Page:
FD: Yes. All the various Shiʿi groups and communities at one time or another have had this idea of a Mahdi Imam, an imam who has gone into occultation and who would reappear in the imminent future. But the whole idea of Mahdiship itself actually evolved over time and it served various purposes. For instance, at times when a certain imam had no progeny, he was regarded by his community as the Mahdi, as the imam who had gone into occultation and would reappear. Sometimes when the circumstances were not right for the imam to be active openly, he chose to go into a temporary concealment which is quite different from the type of occultation of the 12th imam of the Twelvers. That was an expedient measure so to speak to protect the imam under unfavorable conditions and circumstances.
PA: You have explained to us the difference then between Ismāʿīlī Shiʿism and other types of Shiʿism. But just to make things even more complicated, there's more than one kind of Ismāʿīlism. Can you quickly explain why you get different strands of Ismāʿīlī Islam?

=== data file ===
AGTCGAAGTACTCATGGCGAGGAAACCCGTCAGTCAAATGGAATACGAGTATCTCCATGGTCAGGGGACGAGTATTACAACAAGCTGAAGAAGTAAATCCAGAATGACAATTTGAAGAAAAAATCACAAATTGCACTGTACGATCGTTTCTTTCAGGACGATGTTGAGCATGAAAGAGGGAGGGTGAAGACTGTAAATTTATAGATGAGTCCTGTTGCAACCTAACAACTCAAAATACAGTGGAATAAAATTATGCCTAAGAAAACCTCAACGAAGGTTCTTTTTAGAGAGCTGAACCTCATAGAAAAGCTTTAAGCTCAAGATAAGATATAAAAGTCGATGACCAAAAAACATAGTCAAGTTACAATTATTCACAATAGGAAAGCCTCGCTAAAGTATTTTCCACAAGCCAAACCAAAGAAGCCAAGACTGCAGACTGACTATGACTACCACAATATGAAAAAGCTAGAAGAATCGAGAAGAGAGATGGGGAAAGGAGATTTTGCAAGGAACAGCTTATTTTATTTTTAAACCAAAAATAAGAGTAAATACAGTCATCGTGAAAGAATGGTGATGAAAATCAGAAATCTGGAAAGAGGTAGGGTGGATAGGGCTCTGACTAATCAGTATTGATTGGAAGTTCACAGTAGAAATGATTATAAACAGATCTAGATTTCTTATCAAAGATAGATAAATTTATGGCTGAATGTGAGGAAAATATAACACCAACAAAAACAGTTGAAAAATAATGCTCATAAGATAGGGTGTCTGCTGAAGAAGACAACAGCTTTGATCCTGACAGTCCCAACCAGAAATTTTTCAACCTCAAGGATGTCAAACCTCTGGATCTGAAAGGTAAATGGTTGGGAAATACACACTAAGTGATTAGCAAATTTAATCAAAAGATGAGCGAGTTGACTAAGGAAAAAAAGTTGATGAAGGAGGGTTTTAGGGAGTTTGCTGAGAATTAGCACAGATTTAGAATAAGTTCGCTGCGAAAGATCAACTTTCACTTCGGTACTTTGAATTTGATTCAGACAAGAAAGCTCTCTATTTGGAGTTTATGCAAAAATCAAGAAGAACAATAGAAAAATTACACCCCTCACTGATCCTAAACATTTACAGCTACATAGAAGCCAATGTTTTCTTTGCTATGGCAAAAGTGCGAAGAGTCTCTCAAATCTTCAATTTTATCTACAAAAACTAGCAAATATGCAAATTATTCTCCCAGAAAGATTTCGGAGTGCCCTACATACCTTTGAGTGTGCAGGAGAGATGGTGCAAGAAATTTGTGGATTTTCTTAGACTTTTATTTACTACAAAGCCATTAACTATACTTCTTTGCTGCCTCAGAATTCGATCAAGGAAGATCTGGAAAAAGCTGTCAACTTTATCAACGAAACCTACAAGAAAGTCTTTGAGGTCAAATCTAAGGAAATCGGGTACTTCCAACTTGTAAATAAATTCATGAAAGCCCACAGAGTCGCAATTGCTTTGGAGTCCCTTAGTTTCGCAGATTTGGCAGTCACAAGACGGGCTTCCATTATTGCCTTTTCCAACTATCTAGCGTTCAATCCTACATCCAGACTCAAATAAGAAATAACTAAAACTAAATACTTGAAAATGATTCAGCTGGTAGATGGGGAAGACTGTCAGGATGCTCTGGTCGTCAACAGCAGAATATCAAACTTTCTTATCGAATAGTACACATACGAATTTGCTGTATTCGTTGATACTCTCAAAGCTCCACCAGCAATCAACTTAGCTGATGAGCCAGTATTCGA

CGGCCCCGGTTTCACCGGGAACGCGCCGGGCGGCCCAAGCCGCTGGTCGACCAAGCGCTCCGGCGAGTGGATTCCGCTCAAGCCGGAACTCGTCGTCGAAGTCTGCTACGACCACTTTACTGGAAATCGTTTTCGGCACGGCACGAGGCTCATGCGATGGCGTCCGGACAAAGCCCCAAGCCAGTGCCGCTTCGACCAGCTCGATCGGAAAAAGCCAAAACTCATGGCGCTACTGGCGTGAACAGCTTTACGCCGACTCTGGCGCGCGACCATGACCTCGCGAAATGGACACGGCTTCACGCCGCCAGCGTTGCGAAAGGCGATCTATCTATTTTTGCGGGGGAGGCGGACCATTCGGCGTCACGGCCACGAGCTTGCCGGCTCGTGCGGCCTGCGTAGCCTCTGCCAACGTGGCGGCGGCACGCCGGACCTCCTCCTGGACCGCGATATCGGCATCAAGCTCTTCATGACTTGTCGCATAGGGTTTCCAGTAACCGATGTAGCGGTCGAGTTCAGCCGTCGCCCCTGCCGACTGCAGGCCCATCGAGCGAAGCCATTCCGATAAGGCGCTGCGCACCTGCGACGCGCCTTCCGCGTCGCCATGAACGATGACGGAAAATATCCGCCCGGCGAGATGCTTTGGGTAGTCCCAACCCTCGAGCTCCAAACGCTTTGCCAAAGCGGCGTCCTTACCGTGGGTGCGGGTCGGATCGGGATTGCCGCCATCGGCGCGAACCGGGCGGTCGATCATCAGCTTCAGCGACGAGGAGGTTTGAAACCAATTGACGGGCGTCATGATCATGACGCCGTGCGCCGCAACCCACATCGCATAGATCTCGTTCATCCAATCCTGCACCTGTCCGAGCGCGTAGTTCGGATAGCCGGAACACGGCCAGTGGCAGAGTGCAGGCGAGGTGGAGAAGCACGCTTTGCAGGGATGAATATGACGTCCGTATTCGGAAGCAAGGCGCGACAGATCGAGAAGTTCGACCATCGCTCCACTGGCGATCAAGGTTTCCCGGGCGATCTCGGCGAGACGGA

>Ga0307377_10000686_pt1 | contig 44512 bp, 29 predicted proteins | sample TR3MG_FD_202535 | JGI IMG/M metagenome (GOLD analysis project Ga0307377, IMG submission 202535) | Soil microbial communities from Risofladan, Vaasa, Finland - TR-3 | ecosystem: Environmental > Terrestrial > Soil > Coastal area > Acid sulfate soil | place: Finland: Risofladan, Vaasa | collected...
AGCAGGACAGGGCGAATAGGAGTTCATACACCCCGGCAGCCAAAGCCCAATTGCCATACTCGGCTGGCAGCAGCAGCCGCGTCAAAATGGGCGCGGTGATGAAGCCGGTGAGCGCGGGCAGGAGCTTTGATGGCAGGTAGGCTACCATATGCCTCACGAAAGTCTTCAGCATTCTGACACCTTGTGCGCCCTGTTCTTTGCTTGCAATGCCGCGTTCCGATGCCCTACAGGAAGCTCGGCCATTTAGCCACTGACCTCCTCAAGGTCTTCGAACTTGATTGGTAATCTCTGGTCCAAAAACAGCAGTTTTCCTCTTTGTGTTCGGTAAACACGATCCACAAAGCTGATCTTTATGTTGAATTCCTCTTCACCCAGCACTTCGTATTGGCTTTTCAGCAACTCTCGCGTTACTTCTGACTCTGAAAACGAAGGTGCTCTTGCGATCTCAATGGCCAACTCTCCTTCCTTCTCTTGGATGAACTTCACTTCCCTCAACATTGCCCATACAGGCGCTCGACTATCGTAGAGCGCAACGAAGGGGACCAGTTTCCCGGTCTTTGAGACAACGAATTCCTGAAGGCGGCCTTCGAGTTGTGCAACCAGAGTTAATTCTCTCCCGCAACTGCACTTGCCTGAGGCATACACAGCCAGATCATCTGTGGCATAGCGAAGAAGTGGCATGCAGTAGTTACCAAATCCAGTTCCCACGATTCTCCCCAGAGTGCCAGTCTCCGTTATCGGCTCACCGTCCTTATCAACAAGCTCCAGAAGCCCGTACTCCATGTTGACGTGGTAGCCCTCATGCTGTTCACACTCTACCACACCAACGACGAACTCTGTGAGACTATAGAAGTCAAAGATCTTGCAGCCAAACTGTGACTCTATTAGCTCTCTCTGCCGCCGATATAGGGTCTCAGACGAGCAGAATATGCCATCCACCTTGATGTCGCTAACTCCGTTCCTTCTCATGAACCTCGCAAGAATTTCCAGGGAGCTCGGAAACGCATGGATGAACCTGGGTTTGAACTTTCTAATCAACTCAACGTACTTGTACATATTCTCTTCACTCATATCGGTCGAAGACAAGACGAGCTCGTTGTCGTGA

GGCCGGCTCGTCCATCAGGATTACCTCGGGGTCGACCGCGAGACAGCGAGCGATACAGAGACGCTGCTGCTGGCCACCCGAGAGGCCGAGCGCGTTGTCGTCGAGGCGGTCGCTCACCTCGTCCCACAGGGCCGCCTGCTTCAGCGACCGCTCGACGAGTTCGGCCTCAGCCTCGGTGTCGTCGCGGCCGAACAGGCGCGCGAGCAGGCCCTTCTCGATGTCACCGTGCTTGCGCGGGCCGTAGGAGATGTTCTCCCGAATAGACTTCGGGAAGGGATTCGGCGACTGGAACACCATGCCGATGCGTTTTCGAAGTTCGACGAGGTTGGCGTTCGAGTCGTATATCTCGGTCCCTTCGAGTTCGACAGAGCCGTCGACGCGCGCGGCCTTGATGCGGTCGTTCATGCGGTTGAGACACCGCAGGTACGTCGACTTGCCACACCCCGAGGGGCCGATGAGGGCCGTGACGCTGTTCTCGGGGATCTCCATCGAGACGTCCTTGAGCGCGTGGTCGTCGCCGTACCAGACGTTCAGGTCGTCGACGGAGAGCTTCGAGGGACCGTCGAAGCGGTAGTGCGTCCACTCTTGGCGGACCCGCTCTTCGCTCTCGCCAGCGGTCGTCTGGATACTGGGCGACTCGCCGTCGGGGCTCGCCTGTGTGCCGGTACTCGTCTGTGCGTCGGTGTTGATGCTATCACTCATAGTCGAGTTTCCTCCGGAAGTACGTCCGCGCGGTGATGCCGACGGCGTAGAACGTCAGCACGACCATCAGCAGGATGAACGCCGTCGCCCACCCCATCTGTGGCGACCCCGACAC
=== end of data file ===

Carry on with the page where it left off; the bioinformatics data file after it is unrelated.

FD: The Ismāʿīlīs were more or less a unified community until the year 1094. Most of these splits amongst the various Shiʿi communities always revolved around the question of succession to an imam. In that year, when the 8th Fatimid Caliph, who ruled from Cairo, he was a Fatimid Caliph and at the same time he was the imam of the Ismāʿīlīs, when he died in 1094, his succession was disputed between two of his sons, Nizār and al-Mustaʿlī, and as a result, the entire Ismāʿīlī community also split into two rival factions named after these two sons as Nizaris and Mustaʿlians. The Mustaʿlians were in Egypt and they recognized the later Fatimid Caliphs as their imams, whereas the Nizārīs had their stronghold in Iran and they really were consolidated under the initial efforts of a famous dāʿī or missionary by the name of Ḥasan-i Ṣabbāḥ, who is well known in history. And these two communities, of course, had different historical trajectories, but the Mustaʿlian Ismāʿīlīs who eventually found their stronghold in Yemen and the Nizāris who initially concentrated in Iran and then Syria and then much later in Central Asia and still much later in South Asia, both of these main communities of the Ismāʿīlīs survived the downfall of the Fatimid Caliphate in 1171. Therefore, Ismāʿīlism has continued down to our times in its two forms, the Tayyibi Mustaʿli form in Yemen and then India where they are known as the Bohras and the Nizāri Ismāʿīlīs who are scattered today in more than 25 countries of the world and they have had a continuous line of imams. The present imam, His Highness the Aga Khan, is the 49th imam in the series and the main regions of concentration of that branch of Ismāʿīlism are in Central Asia, Afghanistan, South Asia, Iran, Syria and since the early 1970s also emigrants from East Africa and other parts of Africa to various western countries.